could he brook the affront to luinciples embraced in the trium])h of the reac-
tionist, James K. Polk. ^ir. Alilliken had from the first .sympathized with the
constantly growing anti-slavery sentiment, the ground swell of which threatened
the disorganization of both the old parties, and when he entered ui)on news-
paper work at Seneca Falls, it was as the avowed champion of the radical ele-
ment in the Whig party. When that party, in 1848, threw over l)oth of its
logical leaders, Clay and ^^'ebster, and selected Taylor, a slaveholder, as its
candidate for the Pre.sidency, he sold his paper rather than be recreant to ])rin-
ciple, and openly allied himself with the movement that, declaring itself at the
Buffalo convention of that year for "a free soil for a free i)coj)le," laid the corner-
stone of the political structure to be known as the Repul)lican party.

The following extract from a letter written to his father at that time, and
recently found among a bundle of the hitter's papers, shows something of the
young editor's feelings:


Seneca Falls, 30th July, 1848.

My Dear Father : — ... I was very sorry to learn that you thought I had
made a mistake in speaking against the nomination of General Taylor for the
Presidency, and not less so tliat you should so far misapprehend my character as
to suppose I would give him my suj)port. My dear father, I am quite too much
"a chip of the old block" to do that — all the conventions in Christendom,
aided by all the i)lausible sophistry of all the oily-tongued politicians in the land,
cannot induce me to believe that Ta}'lor is a reliable Whig, or otherwise qualified
for the high office to which he has been nominated. And this being the case, I
shall not, cannot, consent to help along the game of fraud, either with my voice
or vote. I will vote for no man whose past life, or present position and asso-
ciations, do not afford some reasonable assurance that he will act right if elected.
I am not unconsciovis of the numerous difficulties which may result from an
adherence to this resolution. I do not forget the dangers to my pecuniary-
interests, the loss of friends, the abuse of enemies, or the odium which invariably
follows an independent course when unsuccessful, and which to some extent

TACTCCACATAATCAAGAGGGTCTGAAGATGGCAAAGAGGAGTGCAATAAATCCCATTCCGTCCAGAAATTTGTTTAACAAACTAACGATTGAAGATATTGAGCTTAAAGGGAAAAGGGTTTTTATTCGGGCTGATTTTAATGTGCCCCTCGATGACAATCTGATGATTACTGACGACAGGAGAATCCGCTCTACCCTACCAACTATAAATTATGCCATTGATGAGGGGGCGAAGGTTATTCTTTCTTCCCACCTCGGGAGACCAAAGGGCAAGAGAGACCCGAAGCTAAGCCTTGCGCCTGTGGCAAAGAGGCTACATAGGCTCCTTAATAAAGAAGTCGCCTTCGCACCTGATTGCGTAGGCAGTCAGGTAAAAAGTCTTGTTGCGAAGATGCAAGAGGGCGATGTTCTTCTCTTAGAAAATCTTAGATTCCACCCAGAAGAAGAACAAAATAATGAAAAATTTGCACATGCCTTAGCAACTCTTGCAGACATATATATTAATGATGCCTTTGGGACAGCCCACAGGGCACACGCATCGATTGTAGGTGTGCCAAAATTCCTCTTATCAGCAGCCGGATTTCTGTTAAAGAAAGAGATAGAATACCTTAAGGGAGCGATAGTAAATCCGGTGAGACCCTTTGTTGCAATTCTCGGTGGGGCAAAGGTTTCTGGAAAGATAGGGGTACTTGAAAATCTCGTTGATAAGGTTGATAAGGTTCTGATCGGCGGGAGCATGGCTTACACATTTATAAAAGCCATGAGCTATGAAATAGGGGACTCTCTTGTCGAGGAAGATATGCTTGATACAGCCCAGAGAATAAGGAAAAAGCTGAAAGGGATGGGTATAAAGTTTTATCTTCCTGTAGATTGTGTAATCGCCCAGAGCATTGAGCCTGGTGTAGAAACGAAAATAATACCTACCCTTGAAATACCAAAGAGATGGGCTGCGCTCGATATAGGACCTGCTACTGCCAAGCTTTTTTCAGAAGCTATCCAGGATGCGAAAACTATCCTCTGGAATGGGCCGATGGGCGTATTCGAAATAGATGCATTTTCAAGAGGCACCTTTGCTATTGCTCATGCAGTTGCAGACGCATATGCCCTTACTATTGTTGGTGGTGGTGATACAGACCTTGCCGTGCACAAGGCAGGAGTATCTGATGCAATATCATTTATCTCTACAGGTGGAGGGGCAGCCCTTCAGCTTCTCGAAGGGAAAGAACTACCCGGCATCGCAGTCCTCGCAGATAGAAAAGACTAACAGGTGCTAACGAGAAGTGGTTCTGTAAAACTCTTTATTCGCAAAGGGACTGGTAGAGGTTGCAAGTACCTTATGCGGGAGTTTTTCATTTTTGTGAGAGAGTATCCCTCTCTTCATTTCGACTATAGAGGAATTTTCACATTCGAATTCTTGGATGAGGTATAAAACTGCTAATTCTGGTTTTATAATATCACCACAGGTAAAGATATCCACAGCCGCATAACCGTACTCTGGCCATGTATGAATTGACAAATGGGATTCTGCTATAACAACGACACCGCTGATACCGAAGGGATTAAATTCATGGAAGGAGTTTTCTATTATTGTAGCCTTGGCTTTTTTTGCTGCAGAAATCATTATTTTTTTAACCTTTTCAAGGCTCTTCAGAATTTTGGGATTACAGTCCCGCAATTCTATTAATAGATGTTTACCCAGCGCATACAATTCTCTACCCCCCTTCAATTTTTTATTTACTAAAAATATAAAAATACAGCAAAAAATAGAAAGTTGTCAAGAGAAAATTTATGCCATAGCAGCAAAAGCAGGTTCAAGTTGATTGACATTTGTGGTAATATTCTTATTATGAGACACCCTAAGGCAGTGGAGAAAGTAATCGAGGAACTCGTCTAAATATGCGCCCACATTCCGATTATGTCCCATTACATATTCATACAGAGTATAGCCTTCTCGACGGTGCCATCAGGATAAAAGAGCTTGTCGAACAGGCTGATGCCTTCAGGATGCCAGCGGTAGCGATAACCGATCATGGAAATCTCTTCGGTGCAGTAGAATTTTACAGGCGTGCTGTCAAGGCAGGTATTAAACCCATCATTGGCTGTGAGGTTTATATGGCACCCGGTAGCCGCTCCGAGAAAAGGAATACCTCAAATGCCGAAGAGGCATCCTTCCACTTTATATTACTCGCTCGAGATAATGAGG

attaches even to the most fortunate eft'orts. These points were all considered
and allowed to have their proper weight — they caused me to examine the whole
ground dispassionately, with a view to reconciling myself to the Philadelphia
nominee if possible, but the result was only a more thorough conviction that
truth and honor required me to oppose General Taylor though endorsed by a
professedly Whig convention, with the same zeal that I would if he had been the
Locofoco candidate, as he had more than once signified his willingness to be, I
could no longer hesitate but at once determined to do what I could to secure
the nomination of a third candidate of less objectionable character and standing.
This desirable object, I think, is now in a fair way of accomplishment. The
liufi'alo Convention, I trust, will bring out an acceptable ticket, in which case
the most cheering results may be anticipated. A good vmion ticket, based on
the nomination of an anti-slavery platform, is what we want, and such an one,
if brought into the field through the instrumentality of the Buffalo Convention,
will receive my cordial support. And if it shall turn out that a political editor
cannot obtain a hving and be honest, then I will cease to be one. "I will hang
my harp on the willow tree," and thereafter devote myself to some more honor-
able em])]oymcnt.

'J'hose were days of great events in pohtics. They were days in which it
must ha\e l^een worth while to edit a newspaper. They were days that tried
men's souls, tested their clearness of vision, divided them on questions of con-
science. There were, happih', men in every Northern community whose faces
were turned toward the right. At this time the Free Soilers of Ontario County
wanted a paper of their own, and to whom could they look but to the young
man at Seneca Falls, who had demonstrated his faithfulness to the cause they
had at heart, by deeds as well as words. The Times and its editor had a ])art